Taylor Marshall helps:
Clearly, there is a discrepancy here. The original Edessa story recounts an image of Christ made by Christ prior to His crucifixion. Meanwhile, the Holy Shroud of Turin is a full body image of a crucified and resurrected Christ. So then, there are either two images (pre-crucifixion face-mandylion, and the post-crucifixion body-shroud of Turin), or just one image and thus the ancient origin narrative of Edessa about Saint Jude is false. Or maybe Saint Jude did bring an image of Christ to Edessa (the Shroud of Turin) and the story about Christ wiping His face on fabric is the only incorrect part of the original story. (Is the Veronica story being confused here in this ancient legend? Who knows?)
I, personally, don’t know how to untangle the accounts. It seems pretty clear to me that what is being called the "Image of Edessa" in AD 944 is the Shroud of Turin since the Edessa Image here is a full body image. It also appears that there is a strong tradition for this image being transported to Edessa through the hands of Saint Jude Thaddeus.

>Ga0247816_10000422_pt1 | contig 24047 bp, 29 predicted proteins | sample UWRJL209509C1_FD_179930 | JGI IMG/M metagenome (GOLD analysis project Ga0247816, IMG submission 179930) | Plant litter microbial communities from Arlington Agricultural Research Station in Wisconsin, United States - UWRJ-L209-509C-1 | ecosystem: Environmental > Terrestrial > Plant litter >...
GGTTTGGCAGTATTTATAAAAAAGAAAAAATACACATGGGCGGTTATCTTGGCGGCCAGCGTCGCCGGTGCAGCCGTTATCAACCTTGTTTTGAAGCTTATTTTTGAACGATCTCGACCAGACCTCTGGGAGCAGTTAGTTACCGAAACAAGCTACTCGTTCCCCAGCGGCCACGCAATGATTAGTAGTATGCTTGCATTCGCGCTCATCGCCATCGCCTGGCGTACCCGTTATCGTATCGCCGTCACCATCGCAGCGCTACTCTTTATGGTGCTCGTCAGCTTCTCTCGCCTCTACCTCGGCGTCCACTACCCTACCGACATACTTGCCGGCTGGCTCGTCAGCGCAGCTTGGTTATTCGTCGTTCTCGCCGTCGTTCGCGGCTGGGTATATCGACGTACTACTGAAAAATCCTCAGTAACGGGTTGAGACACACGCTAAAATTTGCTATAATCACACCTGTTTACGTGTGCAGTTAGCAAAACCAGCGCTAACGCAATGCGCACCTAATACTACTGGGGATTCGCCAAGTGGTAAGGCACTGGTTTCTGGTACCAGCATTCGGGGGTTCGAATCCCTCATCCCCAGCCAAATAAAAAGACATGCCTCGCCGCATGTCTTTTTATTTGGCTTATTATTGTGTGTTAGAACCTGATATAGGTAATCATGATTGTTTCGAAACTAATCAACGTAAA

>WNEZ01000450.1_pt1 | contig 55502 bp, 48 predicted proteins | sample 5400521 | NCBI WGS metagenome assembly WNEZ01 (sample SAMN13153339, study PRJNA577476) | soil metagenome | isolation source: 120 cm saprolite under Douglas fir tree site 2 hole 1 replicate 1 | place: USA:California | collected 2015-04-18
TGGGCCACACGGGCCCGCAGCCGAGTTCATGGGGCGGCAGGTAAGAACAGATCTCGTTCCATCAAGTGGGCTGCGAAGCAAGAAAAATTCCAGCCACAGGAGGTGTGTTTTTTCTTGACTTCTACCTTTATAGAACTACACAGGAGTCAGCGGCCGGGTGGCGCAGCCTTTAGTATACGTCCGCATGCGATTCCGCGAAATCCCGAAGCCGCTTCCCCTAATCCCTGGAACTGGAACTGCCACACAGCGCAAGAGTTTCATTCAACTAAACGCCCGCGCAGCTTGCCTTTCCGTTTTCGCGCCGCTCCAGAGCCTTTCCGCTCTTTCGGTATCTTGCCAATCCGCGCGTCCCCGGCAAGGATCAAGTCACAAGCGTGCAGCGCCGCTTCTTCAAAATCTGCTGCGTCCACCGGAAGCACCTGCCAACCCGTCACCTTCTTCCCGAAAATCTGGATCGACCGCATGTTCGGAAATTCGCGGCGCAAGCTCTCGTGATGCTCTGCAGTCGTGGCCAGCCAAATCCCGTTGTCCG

Full posting: Christ’s Holy Image of Edessa (and is it really the Shroud of Turin?) ~ Canterbury Tales by Taylor Marshall
“The original Edessa story recounts an image of Christ made by Christ prior to His crucifixion.”
Actually, that was not the original story but a later revision. The earliest version of the story involved only a letter written by Christ in reply to Abgar’s request. The letter itself was regarded as a holy artifact in Edessa, and words from the letter were inscribed on churches and other buildings and gates of the city as a talisman. Later versions of the story were reworked to feature the image of Edessa. (My source for this is J. Segal’s book, Edessa: The Blessed City.)
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